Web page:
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Self-employed builder Andrew John Earl (48) appeared in the Dunedin District Court yesterday where he pleaded guilty to dangerous driving and was fined $1500.
The court heard the defendant was showing off the replica Ford GT40 to his daughter’s 16-year-old boyfriend when he lost control, slammed into the back of a ute and crashed into the median barrier, ripping the vehicle’s door off and leaving debris strewn across the motorway.
Judge Dominic Dravitzki said the crash on State Highway1 on June 1 could have resulted in serious injury and noted the defendant had a previous driving conviction from 2011.
On that occasion, the consequences were more serious.
Earl — either drowsy or asleep at the wheel — crossed the centre line while driving his ute on State Highway 1, just north of Oamaru.
He hit an oncoming car head-on, causing the death of 83-year-old Timaru financier Allan Hubbard and injuring Mr Hubbard’s wife, Jean.
Earl was found guilty by Judge Gary McAskill and fined $2500, a decision which was reaffirmed on appeal.
The Otago Daily Times asked the defendant how such recklessness could come on the back of causing a tragedy less than a decade ago but he would not be drawn.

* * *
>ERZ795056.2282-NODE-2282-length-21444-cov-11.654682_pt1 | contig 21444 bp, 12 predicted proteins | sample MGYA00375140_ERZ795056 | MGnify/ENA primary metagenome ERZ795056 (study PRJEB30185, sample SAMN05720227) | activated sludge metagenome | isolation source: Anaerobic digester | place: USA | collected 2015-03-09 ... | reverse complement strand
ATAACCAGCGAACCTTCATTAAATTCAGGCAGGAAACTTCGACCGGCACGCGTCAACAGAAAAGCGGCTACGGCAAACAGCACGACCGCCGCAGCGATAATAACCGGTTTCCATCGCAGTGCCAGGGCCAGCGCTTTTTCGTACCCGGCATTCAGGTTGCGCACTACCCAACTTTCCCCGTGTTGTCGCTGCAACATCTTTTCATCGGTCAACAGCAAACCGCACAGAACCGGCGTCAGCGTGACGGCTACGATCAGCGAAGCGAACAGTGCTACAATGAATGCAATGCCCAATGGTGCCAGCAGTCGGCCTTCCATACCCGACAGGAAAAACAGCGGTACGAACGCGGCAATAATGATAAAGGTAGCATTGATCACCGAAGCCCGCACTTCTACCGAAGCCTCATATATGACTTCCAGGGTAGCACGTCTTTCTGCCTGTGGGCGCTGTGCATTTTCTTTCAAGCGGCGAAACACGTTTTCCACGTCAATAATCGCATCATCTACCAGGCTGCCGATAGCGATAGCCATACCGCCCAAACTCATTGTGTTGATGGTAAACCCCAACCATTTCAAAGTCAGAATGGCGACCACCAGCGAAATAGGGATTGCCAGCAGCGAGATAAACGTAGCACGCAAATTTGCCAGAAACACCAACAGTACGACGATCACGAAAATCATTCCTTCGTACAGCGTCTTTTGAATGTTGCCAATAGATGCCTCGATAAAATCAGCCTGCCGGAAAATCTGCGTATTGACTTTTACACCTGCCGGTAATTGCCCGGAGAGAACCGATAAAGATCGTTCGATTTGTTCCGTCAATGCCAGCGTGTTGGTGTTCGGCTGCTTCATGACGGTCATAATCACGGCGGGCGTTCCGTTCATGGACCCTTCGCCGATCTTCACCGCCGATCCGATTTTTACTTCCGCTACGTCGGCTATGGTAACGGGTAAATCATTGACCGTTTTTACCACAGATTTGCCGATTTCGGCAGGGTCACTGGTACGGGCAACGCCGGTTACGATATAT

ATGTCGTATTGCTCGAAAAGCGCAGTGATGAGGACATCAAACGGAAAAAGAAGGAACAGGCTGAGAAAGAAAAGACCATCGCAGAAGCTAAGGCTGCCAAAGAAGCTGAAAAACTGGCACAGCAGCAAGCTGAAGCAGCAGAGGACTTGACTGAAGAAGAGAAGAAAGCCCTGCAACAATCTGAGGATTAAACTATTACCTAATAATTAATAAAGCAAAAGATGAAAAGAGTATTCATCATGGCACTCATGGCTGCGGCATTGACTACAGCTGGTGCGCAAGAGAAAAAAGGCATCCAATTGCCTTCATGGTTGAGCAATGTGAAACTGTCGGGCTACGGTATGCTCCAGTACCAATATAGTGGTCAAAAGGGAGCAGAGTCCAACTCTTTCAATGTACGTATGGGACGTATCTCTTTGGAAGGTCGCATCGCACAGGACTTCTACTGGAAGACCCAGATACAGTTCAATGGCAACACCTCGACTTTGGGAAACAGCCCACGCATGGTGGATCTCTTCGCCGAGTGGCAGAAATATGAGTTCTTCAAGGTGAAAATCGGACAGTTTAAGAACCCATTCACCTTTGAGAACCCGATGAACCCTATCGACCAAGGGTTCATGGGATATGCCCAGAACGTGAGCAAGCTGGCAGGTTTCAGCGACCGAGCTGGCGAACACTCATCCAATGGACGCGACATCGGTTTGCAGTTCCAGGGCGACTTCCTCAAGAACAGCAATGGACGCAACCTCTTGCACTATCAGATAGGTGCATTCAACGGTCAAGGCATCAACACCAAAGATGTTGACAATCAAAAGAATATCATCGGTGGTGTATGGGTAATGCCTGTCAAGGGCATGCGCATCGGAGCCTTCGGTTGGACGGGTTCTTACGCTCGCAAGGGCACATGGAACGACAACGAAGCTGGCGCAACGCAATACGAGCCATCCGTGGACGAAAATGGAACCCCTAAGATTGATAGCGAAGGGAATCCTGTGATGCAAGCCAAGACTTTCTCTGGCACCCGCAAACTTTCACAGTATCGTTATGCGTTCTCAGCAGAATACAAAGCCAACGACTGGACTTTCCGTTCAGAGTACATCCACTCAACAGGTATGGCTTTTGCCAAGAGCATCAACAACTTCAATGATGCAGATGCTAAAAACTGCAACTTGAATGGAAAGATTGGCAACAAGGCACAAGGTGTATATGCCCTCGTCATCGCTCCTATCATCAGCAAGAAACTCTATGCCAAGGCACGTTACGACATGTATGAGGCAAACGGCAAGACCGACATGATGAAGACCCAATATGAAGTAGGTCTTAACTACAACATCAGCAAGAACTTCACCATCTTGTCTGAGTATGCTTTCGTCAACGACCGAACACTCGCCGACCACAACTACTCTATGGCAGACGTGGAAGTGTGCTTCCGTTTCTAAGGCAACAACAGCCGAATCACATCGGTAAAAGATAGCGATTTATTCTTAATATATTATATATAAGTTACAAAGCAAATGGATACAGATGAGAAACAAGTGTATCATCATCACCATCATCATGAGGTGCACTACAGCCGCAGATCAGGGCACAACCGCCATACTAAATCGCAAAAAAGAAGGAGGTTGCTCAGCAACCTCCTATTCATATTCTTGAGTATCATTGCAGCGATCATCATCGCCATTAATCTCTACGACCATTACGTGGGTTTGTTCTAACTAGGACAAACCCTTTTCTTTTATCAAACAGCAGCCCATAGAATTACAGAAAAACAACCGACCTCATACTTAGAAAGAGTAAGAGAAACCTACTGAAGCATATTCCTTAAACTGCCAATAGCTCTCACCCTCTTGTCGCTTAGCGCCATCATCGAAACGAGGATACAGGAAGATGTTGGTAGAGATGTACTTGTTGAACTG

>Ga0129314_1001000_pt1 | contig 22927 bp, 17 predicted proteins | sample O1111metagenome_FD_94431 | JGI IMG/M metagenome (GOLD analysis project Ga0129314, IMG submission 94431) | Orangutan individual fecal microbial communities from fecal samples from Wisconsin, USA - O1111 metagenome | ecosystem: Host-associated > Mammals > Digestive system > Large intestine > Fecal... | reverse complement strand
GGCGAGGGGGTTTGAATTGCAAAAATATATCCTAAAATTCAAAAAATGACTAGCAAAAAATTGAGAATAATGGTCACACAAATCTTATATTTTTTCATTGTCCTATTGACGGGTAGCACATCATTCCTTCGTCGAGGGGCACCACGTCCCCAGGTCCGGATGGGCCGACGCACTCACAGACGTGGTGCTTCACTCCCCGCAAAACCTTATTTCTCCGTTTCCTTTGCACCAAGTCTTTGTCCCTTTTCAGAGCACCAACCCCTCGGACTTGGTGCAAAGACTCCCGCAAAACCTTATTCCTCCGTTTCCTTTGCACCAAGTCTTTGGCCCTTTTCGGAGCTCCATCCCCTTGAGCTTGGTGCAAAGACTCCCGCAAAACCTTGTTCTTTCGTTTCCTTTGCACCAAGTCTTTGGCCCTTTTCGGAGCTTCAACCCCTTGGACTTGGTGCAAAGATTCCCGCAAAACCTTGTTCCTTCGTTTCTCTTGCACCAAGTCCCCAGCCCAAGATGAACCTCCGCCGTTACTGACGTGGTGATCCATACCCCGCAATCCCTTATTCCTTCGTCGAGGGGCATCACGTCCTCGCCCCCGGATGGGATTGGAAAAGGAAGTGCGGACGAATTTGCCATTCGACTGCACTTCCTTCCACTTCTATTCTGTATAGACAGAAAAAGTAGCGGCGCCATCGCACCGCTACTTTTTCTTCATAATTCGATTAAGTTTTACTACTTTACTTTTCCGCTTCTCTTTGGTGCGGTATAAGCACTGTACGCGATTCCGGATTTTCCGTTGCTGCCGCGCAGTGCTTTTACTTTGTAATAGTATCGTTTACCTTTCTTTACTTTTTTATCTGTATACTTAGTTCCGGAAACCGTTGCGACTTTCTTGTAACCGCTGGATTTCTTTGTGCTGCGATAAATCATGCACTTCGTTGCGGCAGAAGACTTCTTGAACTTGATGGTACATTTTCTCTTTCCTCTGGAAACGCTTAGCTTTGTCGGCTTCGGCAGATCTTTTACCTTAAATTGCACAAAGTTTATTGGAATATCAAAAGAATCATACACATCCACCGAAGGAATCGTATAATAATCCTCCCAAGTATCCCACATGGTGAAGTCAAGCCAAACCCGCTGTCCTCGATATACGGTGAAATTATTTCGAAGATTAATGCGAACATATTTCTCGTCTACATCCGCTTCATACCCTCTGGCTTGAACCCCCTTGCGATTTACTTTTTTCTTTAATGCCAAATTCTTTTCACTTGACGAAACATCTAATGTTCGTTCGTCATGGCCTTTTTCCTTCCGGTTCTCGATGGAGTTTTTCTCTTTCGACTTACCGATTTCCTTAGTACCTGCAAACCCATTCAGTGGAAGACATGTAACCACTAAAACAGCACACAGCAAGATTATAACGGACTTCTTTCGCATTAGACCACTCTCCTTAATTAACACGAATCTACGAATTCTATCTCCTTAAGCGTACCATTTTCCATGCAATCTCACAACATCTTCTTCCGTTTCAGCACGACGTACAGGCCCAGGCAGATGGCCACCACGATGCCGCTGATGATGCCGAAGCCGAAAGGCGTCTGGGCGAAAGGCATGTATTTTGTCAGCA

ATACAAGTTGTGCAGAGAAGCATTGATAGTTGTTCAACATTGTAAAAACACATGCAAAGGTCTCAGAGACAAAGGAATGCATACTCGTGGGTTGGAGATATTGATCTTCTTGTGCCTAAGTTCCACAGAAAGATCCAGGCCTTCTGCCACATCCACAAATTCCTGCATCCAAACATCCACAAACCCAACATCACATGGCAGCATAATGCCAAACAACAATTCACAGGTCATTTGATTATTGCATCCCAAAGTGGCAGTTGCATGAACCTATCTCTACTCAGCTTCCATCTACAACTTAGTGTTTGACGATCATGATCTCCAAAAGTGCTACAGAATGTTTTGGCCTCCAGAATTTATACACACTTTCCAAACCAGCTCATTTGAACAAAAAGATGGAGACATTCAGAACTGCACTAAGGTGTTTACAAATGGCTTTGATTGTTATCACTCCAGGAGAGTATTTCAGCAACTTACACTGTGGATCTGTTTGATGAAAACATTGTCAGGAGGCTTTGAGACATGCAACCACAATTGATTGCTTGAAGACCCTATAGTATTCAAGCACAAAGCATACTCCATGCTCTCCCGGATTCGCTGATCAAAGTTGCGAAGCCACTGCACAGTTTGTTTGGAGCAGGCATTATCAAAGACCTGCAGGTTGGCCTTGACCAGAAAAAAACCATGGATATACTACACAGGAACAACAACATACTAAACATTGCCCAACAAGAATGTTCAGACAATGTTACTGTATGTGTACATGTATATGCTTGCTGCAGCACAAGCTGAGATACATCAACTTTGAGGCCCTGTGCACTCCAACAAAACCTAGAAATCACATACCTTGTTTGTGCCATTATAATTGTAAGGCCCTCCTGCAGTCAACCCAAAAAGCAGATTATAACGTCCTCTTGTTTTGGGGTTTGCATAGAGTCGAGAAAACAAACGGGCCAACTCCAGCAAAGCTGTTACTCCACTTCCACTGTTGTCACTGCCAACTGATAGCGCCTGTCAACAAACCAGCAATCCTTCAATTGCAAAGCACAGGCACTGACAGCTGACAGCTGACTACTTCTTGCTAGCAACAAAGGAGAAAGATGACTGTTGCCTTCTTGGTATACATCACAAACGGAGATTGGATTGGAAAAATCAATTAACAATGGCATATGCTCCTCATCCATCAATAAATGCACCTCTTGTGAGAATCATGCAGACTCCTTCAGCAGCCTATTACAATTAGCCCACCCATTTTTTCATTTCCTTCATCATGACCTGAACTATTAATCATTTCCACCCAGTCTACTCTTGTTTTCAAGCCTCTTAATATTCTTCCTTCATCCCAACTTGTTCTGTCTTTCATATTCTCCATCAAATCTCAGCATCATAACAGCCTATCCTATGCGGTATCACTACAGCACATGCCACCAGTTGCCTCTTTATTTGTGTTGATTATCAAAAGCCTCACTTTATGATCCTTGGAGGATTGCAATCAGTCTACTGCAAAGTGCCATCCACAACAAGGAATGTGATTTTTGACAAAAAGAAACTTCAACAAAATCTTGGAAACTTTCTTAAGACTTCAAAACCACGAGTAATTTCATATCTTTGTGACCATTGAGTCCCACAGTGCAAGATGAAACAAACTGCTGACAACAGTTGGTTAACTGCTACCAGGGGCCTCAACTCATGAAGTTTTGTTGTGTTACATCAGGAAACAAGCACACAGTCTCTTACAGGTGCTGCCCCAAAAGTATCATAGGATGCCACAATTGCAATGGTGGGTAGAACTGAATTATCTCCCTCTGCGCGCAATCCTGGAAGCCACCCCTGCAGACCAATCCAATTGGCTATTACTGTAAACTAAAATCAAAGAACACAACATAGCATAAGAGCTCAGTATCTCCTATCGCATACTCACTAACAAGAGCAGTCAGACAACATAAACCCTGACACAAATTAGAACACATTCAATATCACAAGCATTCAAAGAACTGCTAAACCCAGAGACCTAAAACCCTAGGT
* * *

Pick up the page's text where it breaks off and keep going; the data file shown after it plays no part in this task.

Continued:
“I don’t really want to comment on the Hubbard case. It was done and dusted some time ago,” he said.
Earl wanted to stress the vehicle involved in his latest crash may have been unregistered and unwarranted but it was not home-built.
He said the car had been used on the road in the United States and Australia before he imported it last year.
The court heard Earl picked up the teenage passenger in his Porsche 911 and took him to see his sports-car collection.
They decided to take the GT40 for a spin.
Driving through Mosgiel, Earl revved loudly, speeding and braking heavily between gaps in traffic.
On to the motorway, busy with holiday traffic, the defendant accelerated hard “causing the engine to roar” as he passed several motorists.
Approaching a ute, Earl swerved into the left lane to overtake on the inside but lost traction.
“It was most definitely not my proudest moment,” he told the ODT.
“I’m just so pleased no-one was hurt. It could’ve been far worse.”
The car, Earl said, was “salvageable” but had sustained about $30,000 of damage and was uninsured.
Along with the fine, Judge Dravitzki banned him from driving for eight months.
Counsel Nathan Laws said that would be particularly arduous to his client who was a sole father of four.